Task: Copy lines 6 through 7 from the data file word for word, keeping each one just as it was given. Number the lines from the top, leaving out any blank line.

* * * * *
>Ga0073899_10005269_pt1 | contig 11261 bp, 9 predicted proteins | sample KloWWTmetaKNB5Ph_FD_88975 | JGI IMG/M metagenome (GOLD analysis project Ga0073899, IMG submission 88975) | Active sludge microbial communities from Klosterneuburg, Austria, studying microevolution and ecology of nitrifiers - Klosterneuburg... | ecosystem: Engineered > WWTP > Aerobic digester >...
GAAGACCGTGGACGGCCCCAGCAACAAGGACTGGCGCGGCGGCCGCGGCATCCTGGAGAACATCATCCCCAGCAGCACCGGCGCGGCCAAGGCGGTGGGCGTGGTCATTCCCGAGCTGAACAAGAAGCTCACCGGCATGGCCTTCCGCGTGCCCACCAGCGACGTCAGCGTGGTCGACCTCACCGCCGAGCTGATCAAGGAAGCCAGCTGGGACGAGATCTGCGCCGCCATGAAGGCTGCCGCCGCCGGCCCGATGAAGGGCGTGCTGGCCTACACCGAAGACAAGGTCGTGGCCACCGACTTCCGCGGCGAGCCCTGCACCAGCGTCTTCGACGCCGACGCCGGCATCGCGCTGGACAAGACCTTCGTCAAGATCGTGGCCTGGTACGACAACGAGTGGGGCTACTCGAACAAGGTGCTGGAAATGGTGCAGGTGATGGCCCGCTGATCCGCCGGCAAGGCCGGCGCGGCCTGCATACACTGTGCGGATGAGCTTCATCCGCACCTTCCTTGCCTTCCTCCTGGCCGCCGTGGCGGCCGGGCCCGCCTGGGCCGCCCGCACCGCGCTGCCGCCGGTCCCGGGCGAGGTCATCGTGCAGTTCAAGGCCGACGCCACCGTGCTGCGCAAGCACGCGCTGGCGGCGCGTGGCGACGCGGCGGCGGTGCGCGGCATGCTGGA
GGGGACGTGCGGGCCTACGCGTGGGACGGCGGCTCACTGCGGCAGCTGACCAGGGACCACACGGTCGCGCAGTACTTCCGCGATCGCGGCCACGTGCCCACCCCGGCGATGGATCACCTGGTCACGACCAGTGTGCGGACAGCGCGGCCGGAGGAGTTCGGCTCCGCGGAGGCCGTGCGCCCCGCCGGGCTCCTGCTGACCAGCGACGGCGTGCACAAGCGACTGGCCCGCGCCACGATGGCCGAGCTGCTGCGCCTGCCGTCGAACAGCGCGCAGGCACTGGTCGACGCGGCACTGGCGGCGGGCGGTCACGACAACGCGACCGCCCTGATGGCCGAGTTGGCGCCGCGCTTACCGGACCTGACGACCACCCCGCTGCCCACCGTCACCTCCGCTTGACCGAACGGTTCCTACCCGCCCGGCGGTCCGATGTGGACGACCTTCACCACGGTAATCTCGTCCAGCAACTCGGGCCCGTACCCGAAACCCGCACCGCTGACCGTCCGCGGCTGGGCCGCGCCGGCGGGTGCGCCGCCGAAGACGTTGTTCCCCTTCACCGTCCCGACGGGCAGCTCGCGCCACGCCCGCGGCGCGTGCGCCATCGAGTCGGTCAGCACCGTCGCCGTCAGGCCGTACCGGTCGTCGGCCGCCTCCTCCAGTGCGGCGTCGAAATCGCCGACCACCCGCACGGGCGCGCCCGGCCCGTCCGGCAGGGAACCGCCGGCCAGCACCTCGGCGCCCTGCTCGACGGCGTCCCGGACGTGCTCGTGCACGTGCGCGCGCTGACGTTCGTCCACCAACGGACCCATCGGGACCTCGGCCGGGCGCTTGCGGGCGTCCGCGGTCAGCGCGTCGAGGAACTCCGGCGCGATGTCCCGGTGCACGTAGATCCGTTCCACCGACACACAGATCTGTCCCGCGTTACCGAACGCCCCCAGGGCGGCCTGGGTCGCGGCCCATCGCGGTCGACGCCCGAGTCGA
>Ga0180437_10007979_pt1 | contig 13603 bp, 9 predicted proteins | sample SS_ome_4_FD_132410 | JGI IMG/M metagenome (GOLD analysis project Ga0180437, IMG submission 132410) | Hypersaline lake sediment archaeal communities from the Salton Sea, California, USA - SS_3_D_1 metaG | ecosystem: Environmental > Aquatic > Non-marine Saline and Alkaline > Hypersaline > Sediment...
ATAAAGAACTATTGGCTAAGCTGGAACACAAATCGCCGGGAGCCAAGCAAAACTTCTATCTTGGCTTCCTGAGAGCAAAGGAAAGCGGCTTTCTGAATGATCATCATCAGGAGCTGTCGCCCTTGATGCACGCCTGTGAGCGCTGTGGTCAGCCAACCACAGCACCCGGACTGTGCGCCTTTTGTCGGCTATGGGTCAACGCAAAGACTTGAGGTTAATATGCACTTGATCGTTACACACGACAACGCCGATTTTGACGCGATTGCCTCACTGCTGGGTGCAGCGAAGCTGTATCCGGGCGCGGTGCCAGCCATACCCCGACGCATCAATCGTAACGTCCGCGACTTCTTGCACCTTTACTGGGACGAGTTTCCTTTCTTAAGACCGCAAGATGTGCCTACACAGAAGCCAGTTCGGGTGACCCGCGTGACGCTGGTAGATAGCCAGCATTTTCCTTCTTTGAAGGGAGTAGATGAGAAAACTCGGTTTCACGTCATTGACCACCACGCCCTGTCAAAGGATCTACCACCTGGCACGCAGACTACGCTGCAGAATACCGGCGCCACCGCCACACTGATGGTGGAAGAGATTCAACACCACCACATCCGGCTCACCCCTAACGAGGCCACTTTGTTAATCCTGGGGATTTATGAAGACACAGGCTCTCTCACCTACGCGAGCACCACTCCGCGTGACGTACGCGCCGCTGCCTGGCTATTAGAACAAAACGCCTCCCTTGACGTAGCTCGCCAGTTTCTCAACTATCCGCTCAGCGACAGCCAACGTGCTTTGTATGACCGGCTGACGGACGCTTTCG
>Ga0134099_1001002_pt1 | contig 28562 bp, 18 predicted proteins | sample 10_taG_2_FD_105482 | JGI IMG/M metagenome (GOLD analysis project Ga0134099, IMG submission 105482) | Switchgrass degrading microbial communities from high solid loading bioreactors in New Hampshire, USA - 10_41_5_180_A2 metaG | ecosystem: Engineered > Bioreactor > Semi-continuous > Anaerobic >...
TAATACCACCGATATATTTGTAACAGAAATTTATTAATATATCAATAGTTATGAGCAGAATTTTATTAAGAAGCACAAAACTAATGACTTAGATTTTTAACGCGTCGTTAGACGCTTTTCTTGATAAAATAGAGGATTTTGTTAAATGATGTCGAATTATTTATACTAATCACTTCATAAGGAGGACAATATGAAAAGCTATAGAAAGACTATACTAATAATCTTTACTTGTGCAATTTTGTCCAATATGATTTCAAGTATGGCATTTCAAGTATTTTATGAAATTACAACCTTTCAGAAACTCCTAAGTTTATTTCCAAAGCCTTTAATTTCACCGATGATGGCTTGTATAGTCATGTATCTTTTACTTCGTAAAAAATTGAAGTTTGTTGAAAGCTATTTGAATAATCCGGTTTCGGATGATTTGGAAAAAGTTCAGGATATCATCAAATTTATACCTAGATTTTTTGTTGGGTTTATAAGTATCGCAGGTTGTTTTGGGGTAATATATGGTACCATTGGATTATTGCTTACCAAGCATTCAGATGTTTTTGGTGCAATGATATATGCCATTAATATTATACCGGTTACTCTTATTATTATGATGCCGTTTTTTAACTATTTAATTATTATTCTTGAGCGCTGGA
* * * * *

>Ga0134099_1001002_pt1 | contig 28562 bp, 18 predicted proteins | sample 10_taG_2_FD_105482 | JGI IMG/M metagenome (GOLD analysis project Ga0134099, IMG submission 105482) | Switchgrass degrading microbial communities from high solid loading bioreactors in New Hampshire, USA - 10_41_5_180_A2 metaG | ecosystem: Engineered > Bioreactor > Semi-continuous > Anaerobic >...
TAATACCACCGATATATTTGTAACAGAAATTTATTAATATATCAATAGTTATGAGCAGAATTTTATTAAGAAGCACAAAACTAATGACTTAGATTTTTAACGCGTCGTTAGACGCTTTTCTTGATAAAATAGAGGATTTTGTTAAATGATGTCGAATTATTTATACTAATCACTTCATAAGGAGGACAATATGAAAAGCTATAGAAAGACTATACTAATAATCTTTACTTGTGCAATTTTGTCCAATATGATTTCAAGTATGGCATTTCAAGTATTTTATGAAATTACAACCTTTCAGAAACTCCTAAGTTTATTTCCAAAGCCTTTAATTTCACCGATGATGGCTTGTATAGTCATGTATCTTTTACTTCGTAAAAAATTGAAGTTTGTTGAAAGCTATTTGAATAATCCGGTTTCGGATGATTTGGAAAAAGTTCAGGATATCATCAAATTTATACCTAGATTTTTTGTTGGGTTTATAAGTATCGCAGGTTGTTTTGGGGTAATATATGGTACCATTGGATTATTGCTTACCAAGCATTCAGATGTTTTTGGTGCAATGATATATGCCATTAATATTATACCGGTTACTCTTATTATTATGATGCCGTTTTTTAACTATTTAATTATTATTCTTGAGCGCTGGA